The News Courier in Athens, Alabama

October 26, 2011

Tornado funds came with strings attached

By Adam Smith
adam@athensnews-courier.com

ATHENS — Following the April 27 and May 15 tornado events, millions in federal funds poured into the state giving homeowners and businesses a chance to rebuild their lives.

In Limestone County, the U.S. Small Business Administration provided $3.47 million in low-interest loans. A total of 1,512 loans were provided to homeowners for a total of $3.34 million. About 314 small business loans were approved for a total of $126,600.

An updated number on the amount of FEMA grants  provided to county residents was not available prior to deadline.

Though some residents lost years’ worth of personal property, the combination of federal and insurance funds placed large sums of money into the hands of those affected. In the months following the disaster, local agencies worked with residents to ensure recovery plans were in place.

Kaye Young McFarlen, director of the Athens-Limestone United Way, said the majority of residents who received funds spent the money to recover, though that wasn’t always the case.

“We had a few people take advantage of it, but most had a recovery plan and knew what they were going to do,” she said. “Some where really prudent and smart, though some were just living in the moment. They weren’t looking past renting this home and saying, ‘This is the home I’ve always wanted to live in, but I can’t afford it several months from now.’”

The April 27 event caused extensive damage in the Tanner and East Limestone communities. McFarlen said more East Limestone residents were properly insured, though all affected homeowners were faced with dilemmas.

“There were questions like, ‘Should I have rebuilt or just went and bought another house?’” she said. “A majority of the people were making great decisions, or at least the best decisions they know how to make. But there are others who keep you up at night worrying about them.”

Homeowners who received grants from FEMA aren’t required to repay the tax-free assistance, but they were tasked to ensure funds were only spent on disaster-related expenses.

“It’s tempting to use the assistance money to pay your most pressing bills, but stop and think before you spend that money on anything that's not disaster-related,” said Jeff Byard, state coordinating officer for the Alabama Emergency Management Agency in a press release.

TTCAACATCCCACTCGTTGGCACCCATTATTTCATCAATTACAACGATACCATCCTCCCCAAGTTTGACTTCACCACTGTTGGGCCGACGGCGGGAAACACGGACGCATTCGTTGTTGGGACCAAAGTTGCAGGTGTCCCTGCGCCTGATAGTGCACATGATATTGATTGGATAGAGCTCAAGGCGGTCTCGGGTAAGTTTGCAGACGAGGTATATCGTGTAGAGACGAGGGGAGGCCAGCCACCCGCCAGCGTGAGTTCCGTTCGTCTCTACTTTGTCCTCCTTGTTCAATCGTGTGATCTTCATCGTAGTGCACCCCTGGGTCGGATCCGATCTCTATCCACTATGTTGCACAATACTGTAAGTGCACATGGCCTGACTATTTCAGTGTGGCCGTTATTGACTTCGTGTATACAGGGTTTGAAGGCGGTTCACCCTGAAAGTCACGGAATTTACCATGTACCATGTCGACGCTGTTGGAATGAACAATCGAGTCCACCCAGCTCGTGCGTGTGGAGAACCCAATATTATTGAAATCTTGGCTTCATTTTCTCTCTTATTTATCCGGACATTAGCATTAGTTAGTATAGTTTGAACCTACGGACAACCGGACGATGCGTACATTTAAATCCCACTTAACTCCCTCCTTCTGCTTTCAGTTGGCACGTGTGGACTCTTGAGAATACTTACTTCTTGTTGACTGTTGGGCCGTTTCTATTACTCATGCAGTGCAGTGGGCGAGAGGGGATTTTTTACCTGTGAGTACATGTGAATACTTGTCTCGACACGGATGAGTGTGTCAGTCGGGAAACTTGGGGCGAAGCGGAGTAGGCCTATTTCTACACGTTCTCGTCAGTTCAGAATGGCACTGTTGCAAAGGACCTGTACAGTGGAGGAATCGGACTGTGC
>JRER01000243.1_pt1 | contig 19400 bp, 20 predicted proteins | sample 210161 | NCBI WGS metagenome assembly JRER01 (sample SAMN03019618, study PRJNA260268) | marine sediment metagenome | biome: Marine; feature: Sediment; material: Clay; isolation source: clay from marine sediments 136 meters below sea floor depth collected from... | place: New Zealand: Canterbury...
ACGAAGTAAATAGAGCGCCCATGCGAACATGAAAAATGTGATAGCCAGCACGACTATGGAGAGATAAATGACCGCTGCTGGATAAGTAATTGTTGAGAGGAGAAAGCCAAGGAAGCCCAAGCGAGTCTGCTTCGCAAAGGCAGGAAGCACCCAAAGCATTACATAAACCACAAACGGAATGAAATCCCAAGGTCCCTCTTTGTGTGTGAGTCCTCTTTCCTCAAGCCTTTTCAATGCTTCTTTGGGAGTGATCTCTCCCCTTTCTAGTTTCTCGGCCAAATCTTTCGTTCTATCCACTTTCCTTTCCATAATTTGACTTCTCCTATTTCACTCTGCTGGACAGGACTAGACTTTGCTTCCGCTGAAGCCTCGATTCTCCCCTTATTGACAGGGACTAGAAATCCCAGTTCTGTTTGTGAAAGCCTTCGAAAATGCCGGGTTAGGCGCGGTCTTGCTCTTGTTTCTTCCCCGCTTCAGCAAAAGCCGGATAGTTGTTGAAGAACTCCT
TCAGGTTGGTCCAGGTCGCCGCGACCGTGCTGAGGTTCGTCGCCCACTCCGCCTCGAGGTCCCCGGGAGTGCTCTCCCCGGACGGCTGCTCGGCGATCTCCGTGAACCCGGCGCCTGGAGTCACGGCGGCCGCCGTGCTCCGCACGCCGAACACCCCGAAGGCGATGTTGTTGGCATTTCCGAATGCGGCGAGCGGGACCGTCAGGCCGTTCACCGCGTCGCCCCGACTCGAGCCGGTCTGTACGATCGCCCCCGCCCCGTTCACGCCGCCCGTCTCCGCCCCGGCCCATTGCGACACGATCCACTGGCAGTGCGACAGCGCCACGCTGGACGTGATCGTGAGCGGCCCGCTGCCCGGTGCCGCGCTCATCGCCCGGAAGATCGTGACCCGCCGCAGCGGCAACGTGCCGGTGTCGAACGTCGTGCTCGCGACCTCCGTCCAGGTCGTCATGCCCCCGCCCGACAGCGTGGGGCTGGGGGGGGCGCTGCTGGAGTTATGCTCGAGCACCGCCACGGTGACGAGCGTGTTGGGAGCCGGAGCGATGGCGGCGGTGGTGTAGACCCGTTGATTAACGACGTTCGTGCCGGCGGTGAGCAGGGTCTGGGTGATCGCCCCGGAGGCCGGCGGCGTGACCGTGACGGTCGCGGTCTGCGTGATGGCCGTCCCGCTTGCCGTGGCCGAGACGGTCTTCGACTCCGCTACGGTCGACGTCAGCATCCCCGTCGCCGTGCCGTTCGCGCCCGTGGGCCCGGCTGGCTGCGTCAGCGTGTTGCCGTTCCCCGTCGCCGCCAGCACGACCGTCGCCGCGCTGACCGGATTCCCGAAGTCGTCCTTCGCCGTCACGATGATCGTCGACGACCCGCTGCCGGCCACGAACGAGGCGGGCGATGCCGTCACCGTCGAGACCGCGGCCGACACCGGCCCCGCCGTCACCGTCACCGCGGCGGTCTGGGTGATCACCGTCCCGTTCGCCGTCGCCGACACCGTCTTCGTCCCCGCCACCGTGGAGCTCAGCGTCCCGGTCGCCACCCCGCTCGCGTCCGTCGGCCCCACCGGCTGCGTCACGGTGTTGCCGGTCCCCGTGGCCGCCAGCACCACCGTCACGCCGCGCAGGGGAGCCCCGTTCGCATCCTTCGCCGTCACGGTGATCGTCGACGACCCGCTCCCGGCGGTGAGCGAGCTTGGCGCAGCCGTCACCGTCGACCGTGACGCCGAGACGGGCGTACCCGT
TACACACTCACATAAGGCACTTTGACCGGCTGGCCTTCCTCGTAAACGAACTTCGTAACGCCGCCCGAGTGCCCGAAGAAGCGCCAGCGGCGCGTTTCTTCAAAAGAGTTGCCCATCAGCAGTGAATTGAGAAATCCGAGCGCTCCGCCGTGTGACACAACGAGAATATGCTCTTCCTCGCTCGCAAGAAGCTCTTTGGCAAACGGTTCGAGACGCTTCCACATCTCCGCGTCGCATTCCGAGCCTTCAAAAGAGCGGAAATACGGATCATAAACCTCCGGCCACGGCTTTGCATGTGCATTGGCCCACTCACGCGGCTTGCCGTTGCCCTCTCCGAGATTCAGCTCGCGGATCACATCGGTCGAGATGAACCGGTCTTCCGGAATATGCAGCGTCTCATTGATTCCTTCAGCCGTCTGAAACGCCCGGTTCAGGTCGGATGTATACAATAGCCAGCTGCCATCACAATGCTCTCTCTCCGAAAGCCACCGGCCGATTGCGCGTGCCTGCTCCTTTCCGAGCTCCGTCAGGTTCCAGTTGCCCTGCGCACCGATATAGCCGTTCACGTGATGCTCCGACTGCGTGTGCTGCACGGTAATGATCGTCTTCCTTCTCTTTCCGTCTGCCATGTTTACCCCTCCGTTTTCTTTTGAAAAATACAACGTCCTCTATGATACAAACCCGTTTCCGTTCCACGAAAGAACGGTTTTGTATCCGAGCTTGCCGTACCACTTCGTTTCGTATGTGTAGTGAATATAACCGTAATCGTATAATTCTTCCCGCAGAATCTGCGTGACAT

Alabamians received their assistance checks either by mail or through direct deposit to their banks. Each person who received a payment also received a letter listing the types of expenses for which the payment can be used. Those who received money were asked to keep receipts and bills for up to three years to demonstrate how the money was spent.

FEMA grants were broken into two main categories — housing assistance and other needs assistance. Housing assistance grants could be used only for short-term rental assistance, reimbursement for hotel/motel rooms and home repair. Other needs assistance grants could only be used to help replace essential personal property and meet medical, dental, funeral, transportation and other serious disaster-related needs not covered by insurance or other federal, state and charitable-aid programs.

Community response

McFarlen said the fact that so many civic and faith-based agencies pulled together following the tornado disaster made it easier on impacted residents.

The United Way formed a recovery committee, made up of heads of several agencies, as a means of organizing volunteer and financial resources. The committee also opened a warehouse on U.S. 31 to provide household goods to those who had lost everything in the storm. The volunteer-run warehouse continues to be open on Saturdays from 8:30 a.m. to 3 p.m.

McFarlen credited the organizations that participated for putting the needs of the community first, as opposed to the needs of their individual organizations.

“The people of Limestone County put boots on the ground immediately and began to work with each other as we went through the process,” she said. “Our recovery is much further along than some of our neighboring counties because of the leadership and willingness of people to put themselves in place.”